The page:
Standing in the shadow of the Berlin Wall, just beneath the western side of the S-Bahn rail station in West Berlin’s city center I responded to a dare that ultimately forced me from my age-appropriate, post-teen, self-absorption and delivered me to the stark recognition that not all people were born with the same human rights as I. Reason and fear had been put on hold as I swore to my mates that when the train stopped in an East Berlin port of entry I would saunter from the train, find the first guard or soldier available and exclaim with the audacity of a Daffy Duck inspired confession, “My papers are not in order!” Almost 20 hours later I was released into the negotiating hands of the American Embassy who “saved” me only to reveal the disreputable consequences I was to face. My gain was nothing more than peer respect; my loss was excruciating embarrassment and the threat of losing my passport. Thankfully, at that time American powers of discernment were lenient and somehow I walked away transformed forever, while pretending to have emerged unscathed.
Disrespectful as that caper was, the outcome, as well as the message eternally altered my every thought regarding individual freedom. Seemingly that single event saved me from what could have been a lifelong sentence of mediocre, placid and self-centered American life without much regard or concern for those born with only a dream of the dignity human rights afford. Conversely, thereafter I began a zealous campaign vowing passionately to always support equal rights while unabashedly proclaiming that we all must observe the Golden Rule. That simple task, that is to always treat others just as we ourselves want to be treated, is passed from generation to generation to just about every child, from every culture and every corner of the world long before they have time for extreme selfishness or hate. For sure that vow has never been ignored, especially when I was blessed with the responsibility of motherhood. From the beginning I faithfully imparted my irrepressible standards to my son, never allowing his voice, let alone his darling presence, disrupt others who were “renting” their place in public as were we.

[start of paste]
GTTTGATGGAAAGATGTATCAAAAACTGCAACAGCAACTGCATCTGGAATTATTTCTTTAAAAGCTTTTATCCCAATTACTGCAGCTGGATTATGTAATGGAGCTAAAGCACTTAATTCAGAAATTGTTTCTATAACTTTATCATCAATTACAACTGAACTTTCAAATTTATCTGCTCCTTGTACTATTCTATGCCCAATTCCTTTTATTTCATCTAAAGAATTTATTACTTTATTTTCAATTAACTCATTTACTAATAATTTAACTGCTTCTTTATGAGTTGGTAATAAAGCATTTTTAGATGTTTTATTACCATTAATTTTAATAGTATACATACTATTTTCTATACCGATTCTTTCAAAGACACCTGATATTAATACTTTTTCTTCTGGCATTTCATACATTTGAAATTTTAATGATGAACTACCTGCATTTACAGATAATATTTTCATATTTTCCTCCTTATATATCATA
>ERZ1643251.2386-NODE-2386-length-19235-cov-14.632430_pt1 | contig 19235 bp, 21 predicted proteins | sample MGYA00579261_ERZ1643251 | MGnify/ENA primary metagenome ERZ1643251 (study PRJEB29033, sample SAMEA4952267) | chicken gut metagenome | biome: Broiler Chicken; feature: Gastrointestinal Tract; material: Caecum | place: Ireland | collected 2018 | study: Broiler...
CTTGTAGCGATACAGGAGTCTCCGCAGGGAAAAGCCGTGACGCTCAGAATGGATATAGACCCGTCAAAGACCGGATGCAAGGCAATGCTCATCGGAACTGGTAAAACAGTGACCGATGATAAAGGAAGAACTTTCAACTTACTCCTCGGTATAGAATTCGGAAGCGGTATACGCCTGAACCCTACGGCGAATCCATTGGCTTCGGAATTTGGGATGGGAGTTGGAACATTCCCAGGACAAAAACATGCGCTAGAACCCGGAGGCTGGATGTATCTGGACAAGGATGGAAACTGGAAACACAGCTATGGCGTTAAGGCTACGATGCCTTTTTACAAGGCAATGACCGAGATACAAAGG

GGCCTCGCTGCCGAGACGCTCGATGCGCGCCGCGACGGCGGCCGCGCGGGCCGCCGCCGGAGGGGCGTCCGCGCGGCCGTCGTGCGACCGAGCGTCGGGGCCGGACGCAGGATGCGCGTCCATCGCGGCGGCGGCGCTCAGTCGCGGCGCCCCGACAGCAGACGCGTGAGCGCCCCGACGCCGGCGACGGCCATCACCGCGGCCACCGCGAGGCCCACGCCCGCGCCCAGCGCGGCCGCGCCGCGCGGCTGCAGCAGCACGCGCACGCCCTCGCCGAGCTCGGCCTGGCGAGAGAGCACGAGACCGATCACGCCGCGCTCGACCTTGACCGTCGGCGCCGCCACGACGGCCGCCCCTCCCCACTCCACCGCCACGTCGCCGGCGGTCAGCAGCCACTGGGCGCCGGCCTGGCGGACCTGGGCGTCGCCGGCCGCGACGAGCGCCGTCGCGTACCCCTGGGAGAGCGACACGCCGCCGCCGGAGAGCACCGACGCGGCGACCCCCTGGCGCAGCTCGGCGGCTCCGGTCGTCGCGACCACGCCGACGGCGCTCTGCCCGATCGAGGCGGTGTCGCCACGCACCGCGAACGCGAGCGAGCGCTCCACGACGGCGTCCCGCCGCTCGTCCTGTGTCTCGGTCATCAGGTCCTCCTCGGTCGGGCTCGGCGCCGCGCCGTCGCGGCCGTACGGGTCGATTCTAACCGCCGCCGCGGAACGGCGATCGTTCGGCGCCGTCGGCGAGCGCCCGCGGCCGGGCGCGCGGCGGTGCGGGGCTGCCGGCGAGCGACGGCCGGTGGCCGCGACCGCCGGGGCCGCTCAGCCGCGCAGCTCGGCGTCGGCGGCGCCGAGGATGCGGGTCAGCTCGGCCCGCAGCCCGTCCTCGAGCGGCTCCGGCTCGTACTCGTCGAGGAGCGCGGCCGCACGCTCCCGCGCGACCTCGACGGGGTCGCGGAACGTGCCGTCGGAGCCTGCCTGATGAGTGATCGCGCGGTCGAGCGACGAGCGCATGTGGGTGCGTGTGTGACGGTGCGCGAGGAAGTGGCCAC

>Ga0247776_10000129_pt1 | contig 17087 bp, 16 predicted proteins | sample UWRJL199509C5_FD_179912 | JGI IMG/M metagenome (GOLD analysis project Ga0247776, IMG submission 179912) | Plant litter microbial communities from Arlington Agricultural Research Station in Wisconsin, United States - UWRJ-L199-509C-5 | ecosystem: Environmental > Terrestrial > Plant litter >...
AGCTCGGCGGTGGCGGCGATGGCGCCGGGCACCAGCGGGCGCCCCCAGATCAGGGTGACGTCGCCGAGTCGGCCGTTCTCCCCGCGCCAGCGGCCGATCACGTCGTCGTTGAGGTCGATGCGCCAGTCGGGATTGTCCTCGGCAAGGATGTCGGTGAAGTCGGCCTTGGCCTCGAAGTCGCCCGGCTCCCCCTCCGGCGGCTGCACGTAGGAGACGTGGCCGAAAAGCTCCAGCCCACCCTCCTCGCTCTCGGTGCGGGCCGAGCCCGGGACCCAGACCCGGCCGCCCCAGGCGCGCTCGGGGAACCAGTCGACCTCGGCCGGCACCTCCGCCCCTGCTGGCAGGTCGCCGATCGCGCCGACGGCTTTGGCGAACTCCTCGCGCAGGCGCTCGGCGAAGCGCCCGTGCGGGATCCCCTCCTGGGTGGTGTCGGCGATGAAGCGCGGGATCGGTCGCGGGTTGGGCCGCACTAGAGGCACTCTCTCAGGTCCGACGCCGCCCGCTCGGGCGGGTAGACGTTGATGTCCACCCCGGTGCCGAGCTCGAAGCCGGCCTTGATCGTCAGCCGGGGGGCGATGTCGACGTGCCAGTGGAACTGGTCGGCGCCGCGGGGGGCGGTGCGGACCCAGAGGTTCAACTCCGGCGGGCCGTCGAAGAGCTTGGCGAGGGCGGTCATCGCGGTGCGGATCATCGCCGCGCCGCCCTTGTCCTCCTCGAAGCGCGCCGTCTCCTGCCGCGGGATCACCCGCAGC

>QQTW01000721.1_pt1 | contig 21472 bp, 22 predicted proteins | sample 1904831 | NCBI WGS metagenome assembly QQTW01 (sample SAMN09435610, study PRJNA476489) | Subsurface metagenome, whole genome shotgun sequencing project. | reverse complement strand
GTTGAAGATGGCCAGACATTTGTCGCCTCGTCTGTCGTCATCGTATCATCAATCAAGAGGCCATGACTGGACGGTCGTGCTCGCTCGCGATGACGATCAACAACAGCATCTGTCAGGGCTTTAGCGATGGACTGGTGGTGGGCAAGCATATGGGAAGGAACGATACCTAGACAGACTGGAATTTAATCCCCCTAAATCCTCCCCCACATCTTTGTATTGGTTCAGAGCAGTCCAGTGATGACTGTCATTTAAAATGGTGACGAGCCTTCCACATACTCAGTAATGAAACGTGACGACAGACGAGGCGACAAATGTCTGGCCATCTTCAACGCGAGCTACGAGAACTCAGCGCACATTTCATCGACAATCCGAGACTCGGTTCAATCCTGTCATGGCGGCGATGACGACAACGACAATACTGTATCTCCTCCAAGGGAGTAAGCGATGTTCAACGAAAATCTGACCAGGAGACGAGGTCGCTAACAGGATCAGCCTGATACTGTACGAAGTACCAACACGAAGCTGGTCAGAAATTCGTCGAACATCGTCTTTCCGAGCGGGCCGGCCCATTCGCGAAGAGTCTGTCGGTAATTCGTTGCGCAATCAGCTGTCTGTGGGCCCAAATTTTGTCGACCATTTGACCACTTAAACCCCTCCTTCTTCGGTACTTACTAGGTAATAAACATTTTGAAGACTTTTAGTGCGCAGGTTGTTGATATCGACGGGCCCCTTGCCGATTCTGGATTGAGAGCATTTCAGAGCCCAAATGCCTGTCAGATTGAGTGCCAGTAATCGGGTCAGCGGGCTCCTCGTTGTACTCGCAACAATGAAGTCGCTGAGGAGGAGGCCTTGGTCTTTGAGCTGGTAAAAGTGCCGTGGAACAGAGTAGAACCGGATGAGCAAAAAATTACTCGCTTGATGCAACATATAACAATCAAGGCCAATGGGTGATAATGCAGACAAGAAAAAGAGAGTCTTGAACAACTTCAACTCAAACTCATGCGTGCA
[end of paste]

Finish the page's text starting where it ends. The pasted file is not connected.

Irony played its hand in that commitment and the gripping reality in which my son and I would soon be immersed, for when Peyton was only 12 years old we temporarily moved to East Africa. A year earlier a local Anchorage church hosted a Ugandan national whose church and mission they were sponsoring. I was introduced to the man and his wife who eventually hired me to teach grades two and three on site just outside Kampala, Uganda’s capital city. At that particular time several banks were under investigation for embezzlement and any business other than exchanging dollars for Ugandan shillings was considered a bit risky. Instead I opted to trust the minister and keep the money at the mission, as he advised. Less than two weeks after our arrival I fell ill with malaria, was hospitalized, and while away the minister stole the entire $6000 we had hidden beneath the floorboards of our room. Most would have hopped on the first plane out of there and returned to the safety of their own backyard. Nonetheless, that’s a long way to go only to return with our tails between our legs, especially while knowing in my heart that there was a higher reason for our move to Africa. Instead, I returned to my former profession and secured employment at a Kampala F.M. radio station as a presenter on their morning show. While making a fresh attempt to stabilize our lives we worked with both the American Embassy and local police to insure that justice would be done. There was an arrest and months later a trial ensued. As we sat in front of the judge that day, ingesting his corruption-coated verdict, we were devastated and enraged when the whole affair ended in bitter disappointment. The minister bribed his way free and his house keeper accepted blame and was put behind bars with an abbreviated sentence of three months.
My journalistic curiosity and access to government affairs through the media revealed Uganda’s callous and constant, shocking and brutal disregard for the most basic of human rights, which captivated both Peyton and me. Indeed, during those initial two and a half years we remained in Africa, many of our dearest friends and “family” members suffered in ways unimaginable practically before our very eyes. War, famine, disease and sheer corruption supplanted any rights those people would ever experience. While standing by helplessly I knew of only one way to counter atrocities we could never slight. As with most international journalists, I could only take up the pen and bring those storybook-like accounts to life with the American people as my recipients.